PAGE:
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Chapter 6

HLTC22H3 Chapter Notes - Chapter 6: Angina Pectoris, Chronic Obstructive Pulmonary Disease


Department
Health Studies
Course Code
HLTC22H3
Professor
Ingrid L.Stefanovic
Chapter
6

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Health, Illness, and Optimal Aging- Biological and Psychological Perspectives
Chapter 6: Aging of the Internal Organ Systems
CARDIOVASCULAR SYSTEM
Basic Anatomy and Physiology
-The cardiovascular system is the bodys main transportation system.
-It sends supplies such as fluids, nutrients, hormones, oxygen, and antibodies to tissues
in the body while at the same time removing waste products such as carbon dioxide
and hydrogen ions.
-The system is composed of the heart, blood vessels (arteries, arterioles, capillaries,
veins and venules), and blood. In general, arteries carry blood away from the heart, and
veins carry blood to the heart.
Blood
-Blood is a highly complex fluid composed of water, red and while blood cells, and
platelets, as well as nutrients such as fat globules, carbohydrates, and proteins.
-It is perfused by gases such as oxygen, carbon dioxide, and nitrogen.
-Blood also carries electrolytes, to help maintain the acid/base balance, and a host of other
chemicals, including hormones, neurotransmitters, and various other peptides necessary
to regulate homeostasis, cognition, movement, and every other function of the body.
Heart
-The heart is the centre of the circulatory system.
-It is located behind the chest wall, in a slightly canted position, with the midsection
somewhat to the left of the sternum, or breastbone.
-It is enclosed in a fibrous sac called the pericardium.
-The left and right sides of the heart each have two upper chambers (atria), which collect
the blood, and two lower chambers (ventricles), which pump the blood to the lungs and
the rest of the body. Anatomically, the atria are thin-walled; the walls of the ventricles
are thicker and more muscular, as they do the long-distance pumping.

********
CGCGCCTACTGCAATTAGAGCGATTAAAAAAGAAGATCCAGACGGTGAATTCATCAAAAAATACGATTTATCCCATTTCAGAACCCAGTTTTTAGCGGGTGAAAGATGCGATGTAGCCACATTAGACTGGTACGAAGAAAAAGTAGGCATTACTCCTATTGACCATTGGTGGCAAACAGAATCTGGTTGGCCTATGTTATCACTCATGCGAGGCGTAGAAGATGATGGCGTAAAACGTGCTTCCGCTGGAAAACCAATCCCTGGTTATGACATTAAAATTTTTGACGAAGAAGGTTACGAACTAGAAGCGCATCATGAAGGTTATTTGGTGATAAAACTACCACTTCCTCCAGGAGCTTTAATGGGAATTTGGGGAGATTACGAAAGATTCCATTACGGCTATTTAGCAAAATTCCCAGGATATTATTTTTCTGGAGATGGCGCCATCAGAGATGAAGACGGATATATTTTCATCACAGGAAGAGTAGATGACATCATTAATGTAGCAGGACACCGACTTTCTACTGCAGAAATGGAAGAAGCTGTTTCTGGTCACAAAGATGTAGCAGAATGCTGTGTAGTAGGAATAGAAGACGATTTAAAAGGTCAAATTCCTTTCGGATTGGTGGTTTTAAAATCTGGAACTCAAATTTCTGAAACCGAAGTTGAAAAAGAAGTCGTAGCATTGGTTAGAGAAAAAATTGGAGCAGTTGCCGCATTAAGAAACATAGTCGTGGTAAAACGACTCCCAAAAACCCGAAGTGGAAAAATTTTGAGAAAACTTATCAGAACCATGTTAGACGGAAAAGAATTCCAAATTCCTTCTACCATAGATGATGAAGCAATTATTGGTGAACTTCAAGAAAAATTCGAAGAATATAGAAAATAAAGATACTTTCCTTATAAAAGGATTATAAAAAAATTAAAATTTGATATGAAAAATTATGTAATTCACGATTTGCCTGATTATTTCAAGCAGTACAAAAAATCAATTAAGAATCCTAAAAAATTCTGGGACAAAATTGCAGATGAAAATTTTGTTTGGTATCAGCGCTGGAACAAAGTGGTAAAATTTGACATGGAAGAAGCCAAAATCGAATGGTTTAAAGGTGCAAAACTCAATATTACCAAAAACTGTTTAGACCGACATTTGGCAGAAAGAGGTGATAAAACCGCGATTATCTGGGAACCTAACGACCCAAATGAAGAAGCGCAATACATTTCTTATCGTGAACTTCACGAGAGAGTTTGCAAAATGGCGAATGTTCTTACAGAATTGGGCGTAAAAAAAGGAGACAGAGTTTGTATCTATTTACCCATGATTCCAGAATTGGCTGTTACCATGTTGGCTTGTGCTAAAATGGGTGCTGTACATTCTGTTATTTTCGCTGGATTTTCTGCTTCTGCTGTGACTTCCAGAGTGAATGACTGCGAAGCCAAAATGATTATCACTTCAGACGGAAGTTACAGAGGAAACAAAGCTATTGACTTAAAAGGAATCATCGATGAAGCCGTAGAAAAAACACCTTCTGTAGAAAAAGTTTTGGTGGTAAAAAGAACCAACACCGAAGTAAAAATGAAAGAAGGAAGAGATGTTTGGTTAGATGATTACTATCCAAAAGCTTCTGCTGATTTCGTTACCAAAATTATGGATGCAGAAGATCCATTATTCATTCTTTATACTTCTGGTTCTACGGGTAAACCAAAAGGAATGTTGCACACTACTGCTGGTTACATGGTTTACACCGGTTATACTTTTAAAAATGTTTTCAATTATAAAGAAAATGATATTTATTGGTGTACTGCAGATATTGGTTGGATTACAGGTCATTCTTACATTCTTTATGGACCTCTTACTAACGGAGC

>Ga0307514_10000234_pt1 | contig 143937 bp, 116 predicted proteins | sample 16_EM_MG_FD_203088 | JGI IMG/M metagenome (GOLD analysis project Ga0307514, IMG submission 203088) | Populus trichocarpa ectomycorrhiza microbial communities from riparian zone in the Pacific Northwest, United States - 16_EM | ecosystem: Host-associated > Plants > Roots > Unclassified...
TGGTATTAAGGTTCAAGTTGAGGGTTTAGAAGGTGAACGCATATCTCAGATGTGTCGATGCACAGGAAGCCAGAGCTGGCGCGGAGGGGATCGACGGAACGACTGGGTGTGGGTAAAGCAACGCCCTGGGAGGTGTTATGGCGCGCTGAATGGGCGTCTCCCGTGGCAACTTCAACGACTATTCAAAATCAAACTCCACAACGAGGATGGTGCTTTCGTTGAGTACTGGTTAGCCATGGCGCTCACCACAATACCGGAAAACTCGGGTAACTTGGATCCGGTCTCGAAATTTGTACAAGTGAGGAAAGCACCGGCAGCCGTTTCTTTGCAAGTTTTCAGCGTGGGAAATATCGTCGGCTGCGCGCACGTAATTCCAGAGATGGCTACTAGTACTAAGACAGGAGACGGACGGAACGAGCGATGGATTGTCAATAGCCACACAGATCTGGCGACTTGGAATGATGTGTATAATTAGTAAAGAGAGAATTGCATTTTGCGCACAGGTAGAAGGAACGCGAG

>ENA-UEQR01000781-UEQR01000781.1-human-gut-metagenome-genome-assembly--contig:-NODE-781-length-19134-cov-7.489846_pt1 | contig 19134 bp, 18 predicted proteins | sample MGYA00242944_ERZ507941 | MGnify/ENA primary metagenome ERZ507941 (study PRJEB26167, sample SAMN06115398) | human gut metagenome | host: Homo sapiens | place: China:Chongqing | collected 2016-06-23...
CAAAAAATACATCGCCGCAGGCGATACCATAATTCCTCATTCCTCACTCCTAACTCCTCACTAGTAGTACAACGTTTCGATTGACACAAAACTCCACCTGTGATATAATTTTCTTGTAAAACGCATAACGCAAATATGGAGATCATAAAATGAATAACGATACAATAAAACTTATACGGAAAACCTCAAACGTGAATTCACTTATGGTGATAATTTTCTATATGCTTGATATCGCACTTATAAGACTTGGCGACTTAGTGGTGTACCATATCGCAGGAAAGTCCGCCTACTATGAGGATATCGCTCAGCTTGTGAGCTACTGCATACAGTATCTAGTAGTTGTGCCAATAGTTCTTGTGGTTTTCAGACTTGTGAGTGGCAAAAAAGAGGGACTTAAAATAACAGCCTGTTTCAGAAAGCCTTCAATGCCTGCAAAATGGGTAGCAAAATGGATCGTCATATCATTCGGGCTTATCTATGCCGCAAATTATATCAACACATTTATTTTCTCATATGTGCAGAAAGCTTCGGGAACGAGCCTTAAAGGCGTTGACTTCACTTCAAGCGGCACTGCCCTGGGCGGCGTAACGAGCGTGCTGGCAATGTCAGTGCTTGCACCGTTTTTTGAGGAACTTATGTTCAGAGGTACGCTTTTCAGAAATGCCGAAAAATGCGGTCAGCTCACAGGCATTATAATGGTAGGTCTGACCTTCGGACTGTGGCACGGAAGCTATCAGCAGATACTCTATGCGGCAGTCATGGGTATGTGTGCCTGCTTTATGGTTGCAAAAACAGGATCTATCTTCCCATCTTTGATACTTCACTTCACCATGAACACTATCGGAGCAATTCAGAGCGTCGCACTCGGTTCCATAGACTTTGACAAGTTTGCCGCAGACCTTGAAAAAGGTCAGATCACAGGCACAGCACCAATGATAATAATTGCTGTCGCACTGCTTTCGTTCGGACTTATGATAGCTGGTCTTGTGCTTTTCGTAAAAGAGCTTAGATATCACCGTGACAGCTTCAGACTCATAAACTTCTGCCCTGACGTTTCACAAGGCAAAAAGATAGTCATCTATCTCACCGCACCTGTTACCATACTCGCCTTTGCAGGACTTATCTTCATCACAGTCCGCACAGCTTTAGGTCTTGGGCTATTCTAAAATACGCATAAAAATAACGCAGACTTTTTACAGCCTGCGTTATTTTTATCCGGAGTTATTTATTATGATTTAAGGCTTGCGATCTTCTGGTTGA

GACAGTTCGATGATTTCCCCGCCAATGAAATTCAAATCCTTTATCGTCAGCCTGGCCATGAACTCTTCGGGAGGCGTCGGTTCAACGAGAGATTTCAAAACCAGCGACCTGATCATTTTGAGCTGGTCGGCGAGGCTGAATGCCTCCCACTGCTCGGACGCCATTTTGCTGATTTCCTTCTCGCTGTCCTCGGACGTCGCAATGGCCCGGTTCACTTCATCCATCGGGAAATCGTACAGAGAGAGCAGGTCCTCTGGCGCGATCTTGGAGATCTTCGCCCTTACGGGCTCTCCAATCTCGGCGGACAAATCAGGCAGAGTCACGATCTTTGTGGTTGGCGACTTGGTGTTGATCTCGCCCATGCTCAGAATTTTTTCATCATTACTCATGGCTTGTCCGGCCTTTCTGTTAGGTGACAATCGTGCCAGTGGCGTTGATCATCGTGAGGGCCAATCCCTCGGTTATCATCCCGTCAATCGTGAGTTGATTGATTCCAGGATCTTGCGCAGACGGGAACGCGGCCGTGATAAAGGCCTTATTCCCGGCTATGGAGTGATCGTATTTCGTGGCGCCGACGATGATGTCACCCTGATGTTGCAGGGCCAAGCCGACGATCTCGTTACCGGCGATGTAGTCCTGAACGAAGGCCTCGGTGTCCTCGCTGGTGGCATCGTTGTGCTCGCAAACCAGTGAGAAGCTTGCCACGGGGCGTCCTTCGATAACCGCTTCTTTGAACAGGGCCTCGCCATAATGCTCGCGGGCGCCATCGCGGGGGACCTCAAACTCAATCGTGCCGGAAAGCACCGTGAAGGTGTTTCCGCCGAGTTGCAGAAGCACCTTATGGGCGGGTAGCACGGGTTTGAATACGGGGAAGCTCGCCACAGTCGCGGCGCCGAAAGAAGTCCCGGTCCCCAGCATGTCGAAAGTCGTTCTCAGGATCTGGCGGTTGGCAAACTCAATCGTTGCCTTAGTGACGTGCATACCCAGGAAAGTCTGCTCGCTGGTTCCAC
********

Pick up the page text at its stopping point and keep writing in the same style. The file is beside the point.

-The right and left sides of the heart each serve as a pump.
Blood Pathway
-Oxygen-poor blood is collected in the right atrium from the large veins of the body,
the superior and inferior vena cava.
- From there it flows to the right ventricle and is pumped via the pulmonary arteries
into the capillary system of the lungs for carbon dioxide and oxygen exchange.
-Oxygen-rich blood is sent via the pulmonary veins to the left atrium, from there it
flows to the left ventricle and is pumped out through the aorta.
-The blood from the aorta flows into the large arteries and then to the smaller arteries,
arterioles, and the capillaries.
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Health, Illness, and Optimal Aging- Biological and Psychological Perspectives
-The rate of blood flow is largely determined by physical demands on the body.
Capillaries
-Capillaries are very small- one cell wide- fluid, nutrients, electrolytes, hormones, and
other substances are exchanged
Venules
-Collects blood from capillaries and move it into larger and larger veins (reaching
superior/inferior vena cava)
-64% blood volume is found in veins
-Walls of veins and arteries: flexible smooth muscle, elastic fibers, and collagen
Beat
Sinoatrial node (pacemaker) upper part of right atrium
Spreads down the heart through atrial myocardium to reach atrioventricular node
conducted to atrioventricular bundle & purkinje fibers
Sent to both ventricles
Single moves down and contraction of cardiac/heart muscle begins
Systole- contraction of heart
Diastole – relaxation of the heart
Asystole- no heartbeat
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Health, Illness, and Optimal Aging- Biological and Psychological Perspectives
Lub – first/loudest sound of a heartbeat (valves b/w atria & ventricles close and ventricles
contract)
Dub- second/softer (closure of the valves b/w ventricles & large arteries (pulmonary & aorta)
Carotid artery- neck
Radia artery- outer edge of wrist
Pedal pulse- top of foot
Popliteal pulse- back of the knee
Age-Related Changes
-Enlargement of the heart with age- due to increase size in muscle cells & myocites
-By age 75, 10% of pacemaker cells remain
-Slowing of electric activity
-Slowed pulse
-Increased blood pressure
-Decreases ability to cool down or heat up
-Smaller arteries are harder for dilating and constricting
-Changes in the collagen in the middle layer of the large arteries of the body cause them to
thicken and become stiff
-Fat tissue surrounds the sinoatrial node, leads to abnormally slow pulse - bradycardia
-Overall, heart function is less efficient with age
-Most of the normal aging changes have little impact on the everyday functioning of an
older person
Disease-RelatedProcesses
Hypertension= high blood pressure (140/90)
-Optimal blood pressure for adults over the age of 18 is 120/80 or lower. (The first number
refers to the systolic and the second to the diastolic pressure.)
-Blood pressure is still considered normal at a reading of 130/85, but at 140/90 or greater,
it is classified as hypertension (although some have argued that 160/90 is normal for older
adults).
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